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His take was that this is just fine, as Clojure is used by many for building apps (front and backend along with enterprise tools) - but it is very stable and therefore doesn't automatically generate "buzz" about itself... There are few changes to shout about and discuss.
There is indeed a lot to be said for an active community and the potential for an existing library out of the thousands to solve your problem very specifically.
As an example, perhaps the differences between Vue and React or Svelte (Angular and this or that) don't really warrant their on-going segregation of the resulting apps and dev communities? Is it actually, overall, less efficient and resulting in lower-quality apps over time?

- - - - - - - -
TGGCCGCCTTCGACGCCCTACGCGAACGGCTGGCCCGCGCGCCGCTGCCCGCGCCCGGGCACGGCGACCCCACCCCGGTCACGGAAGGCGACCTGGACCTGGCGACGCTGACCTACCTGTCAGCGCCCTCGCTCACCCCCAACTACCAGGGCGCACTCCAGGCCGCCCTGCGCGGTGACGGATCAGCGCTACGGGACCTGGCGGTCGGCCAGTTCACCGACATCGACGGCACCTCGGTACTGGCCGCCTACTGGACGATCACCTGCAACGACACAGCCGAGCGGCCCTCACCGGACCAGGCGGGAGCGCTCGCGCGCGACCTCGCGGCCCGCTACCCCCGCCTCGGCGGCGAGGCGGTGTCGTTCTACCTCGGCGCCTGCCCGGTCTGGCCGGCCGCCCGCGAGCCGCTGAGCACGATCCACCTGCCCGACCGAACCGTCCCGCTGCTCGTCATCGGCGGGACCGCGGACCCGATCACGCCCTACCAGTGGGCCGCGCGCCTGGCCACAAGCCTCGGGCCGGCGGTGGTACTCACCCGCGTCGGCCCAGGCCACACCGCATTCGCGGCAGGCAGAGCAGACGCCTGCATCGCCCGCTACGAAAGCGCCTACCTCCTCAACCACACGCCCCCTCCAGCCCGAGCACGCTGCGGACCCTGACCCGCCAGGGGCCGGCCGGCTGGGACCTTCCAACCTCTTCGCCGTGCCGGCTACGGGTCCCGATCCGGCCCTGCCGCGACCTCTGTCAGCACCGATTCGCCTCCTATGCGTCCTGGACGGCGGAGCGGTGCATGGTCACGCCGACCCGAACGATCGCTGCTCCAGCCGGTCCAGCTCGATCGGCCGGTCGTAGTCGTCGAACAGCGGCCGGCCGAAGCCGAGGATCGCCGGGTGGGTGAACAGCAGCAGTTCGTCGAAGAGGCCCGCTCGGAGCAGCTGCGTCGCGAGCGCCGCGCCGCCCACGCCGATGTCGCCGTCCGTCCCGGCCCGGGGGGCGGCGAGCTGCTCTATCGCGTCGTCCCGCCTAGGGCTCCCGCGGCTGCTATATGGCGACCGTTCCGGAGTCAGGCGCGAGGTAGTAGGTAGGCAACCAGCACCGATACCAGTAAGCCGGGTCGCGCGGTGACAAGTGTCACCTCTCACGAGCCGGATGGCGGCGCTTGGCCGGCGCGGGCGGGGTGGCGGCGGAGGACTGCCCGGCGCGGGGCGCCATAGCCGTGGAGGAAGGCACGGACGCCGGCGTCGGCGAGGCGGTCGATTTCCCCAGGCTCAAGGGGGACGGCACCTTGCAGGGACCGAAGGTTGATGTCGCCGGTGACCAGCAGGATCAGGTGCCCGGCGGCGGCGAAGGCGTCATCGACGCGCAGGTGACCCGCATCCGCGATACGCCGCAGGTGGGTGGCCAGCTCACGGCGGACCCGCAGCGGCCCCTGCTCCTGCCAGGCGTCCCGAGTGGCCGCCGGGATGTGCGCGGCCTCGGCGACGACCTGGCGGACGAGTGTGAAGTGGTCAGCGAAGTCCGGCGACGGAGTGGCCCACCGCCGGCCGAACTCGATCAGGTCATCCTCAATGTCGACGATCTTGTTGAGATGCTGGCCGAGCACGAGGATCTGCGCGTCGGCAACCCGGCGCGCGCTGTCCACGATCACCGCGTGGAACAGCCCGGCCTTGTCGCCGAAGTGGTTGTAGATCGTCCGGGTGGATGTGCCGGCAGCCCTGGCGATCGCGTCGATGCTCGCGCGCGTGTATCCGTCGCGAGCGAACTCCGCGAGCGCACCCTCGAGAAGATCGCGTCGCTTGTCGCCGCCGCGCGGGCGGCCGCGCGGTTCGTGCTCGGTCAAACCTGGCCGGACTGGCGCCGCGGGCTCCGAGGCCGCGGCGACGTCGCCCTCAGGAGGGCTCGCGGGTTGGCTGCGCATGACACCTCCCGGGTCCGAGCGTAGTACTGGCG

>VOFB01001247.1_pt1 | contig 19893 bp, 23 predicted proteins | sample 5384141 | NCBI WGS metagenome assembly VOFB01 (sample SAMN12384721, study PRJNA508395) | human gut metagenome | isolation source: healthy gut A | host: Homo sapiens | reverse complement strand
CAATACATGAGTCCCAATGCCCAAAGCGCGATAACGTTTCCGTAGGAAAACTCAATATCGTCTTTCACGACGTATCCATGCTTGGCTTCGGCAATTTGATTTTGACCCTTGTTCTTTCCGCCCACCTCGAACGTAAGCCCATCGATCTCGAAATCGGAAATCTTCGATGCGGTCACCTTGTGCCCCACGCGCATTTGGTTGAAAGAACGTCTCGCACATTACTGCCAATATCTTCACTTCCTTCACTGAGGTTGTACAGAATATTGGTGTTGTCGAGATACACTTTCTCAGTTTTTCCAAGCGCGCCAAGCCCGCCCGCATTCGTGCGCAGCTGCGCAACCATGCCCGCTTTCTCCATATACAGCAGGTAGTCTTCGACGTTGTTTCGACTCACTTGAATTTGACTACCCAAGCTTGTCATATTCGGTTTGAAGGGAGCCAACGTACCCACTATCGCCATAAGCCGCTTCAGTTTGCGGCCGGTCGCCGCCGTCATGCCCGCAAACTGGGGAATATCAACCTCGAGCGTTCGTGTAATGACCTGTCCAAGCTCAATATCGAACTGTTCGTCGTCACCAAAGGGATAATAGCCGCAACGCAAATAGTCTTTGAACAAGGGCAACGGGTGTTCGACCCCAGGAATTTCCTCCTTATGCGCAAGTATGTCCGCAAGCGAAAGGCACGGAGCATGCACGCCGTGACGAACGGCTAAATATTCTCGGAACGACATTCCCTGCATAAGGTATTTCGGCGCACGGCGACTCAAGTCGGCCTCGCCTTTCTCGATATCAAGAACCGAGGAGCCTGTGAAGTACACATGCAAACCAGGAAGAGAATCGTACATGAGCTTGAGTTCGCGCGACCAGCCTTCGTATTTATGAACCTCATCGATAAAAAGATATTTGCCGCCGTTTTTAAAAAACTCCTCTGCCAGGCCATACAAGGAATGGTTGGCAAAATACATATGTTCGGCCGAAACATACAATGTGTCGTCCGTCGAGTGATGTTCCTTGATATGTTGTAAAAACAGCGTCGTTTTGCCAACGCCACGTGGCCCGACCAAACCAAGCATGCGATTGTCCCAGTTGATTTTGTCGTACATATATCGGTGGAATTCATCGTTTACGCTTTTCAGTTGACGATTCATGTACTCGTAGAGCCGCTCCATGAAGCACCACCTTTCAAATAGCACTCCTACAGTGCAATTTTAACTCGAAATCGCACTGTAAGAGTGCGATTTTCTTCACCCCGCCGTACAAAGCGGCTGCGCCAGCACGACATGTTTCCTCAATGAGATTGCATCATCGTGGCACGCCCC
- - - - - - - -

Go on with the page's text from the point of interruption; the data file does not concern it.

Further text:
(this might be a bad example, as I don't really want to discuss the merits of frameworks per se, but use their existence as an example that applies to npm in general)
I know that it can be argued that one or the other library/framework/whatever is better in certain circumstances than the others - but is that really true and do you really gain sufficient benefit compared to the effort of complicated build processes, maintenance, updates and on-boarding of new staff? Not to say the opportunity cost from barriers to knowledge sharing between teams using different libraries/frameworks regarding architectures and domain solutions.